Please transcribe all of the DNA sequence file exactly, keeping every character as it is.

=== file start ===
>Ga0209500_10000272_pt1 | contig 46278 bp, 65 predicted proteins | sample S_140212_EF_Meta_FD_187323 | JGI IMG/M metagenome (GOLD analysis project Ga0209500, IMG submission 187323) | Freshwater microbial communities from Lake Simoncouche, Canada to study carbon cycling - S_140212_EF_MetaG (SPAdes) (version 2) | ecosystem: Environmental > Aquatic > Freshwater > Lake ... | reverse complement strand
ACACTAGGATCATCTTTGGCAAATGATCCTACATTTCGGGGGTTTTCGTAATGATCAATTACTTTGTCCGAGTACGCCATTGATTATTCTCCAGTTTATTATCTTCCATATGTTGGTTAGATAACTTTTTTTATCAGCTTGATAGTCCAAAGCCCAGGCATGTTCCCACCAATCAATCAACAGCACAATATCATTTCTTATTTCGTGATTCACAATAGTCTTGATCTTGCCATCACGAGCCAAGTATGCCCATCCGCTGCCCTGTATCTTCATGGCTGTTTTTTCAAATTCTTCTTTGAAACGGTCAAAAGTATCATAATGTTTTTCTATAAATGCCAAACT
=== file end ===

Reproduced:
>Ga0209500_10000272_pt1 | contig 46278 bp, 65 predicted proteins | sample S_140212_EF_Meta_FD_187323 | JGI IMG/M metagenome (GOLD analysis project Ga0209500, IMG submission 187323) | Freshwater microbial communities from Lake Simoncouche, Canada to study carbon cycling - S_140212_EF_MetaG (SPAdes) (version 2) | ecosystem: Environmental > Aquatic > Freshwater > Lake ... | reverse complement strand
ACACTAGGATCATCTTTGGCAAATGATCCTACATTTCGGGGGTTTTCGTAATGATCAATTACTTTGTCCGAGTACGCCATTGATTATTCTCCAGTTTATTATCTTCCATATGTTGGTTAGATAACTTTTTTTATCAGCTTGATAGTCCAAAGCCCAGGCATGTTCCCACCAATCAATCAACAGCACAATATCATTTCTTATTTCGTGATTCACAATAGTCTTGATCTTGCCATCACGAGCCAAGTATGCCCATCCGCTGCCCTGTATCTTCATGGCTGTTTTTTCAAATTCTTCTTTGAAACGGTCAAAAGTATCATAATGTTTTTCTATAAATGCCAAACT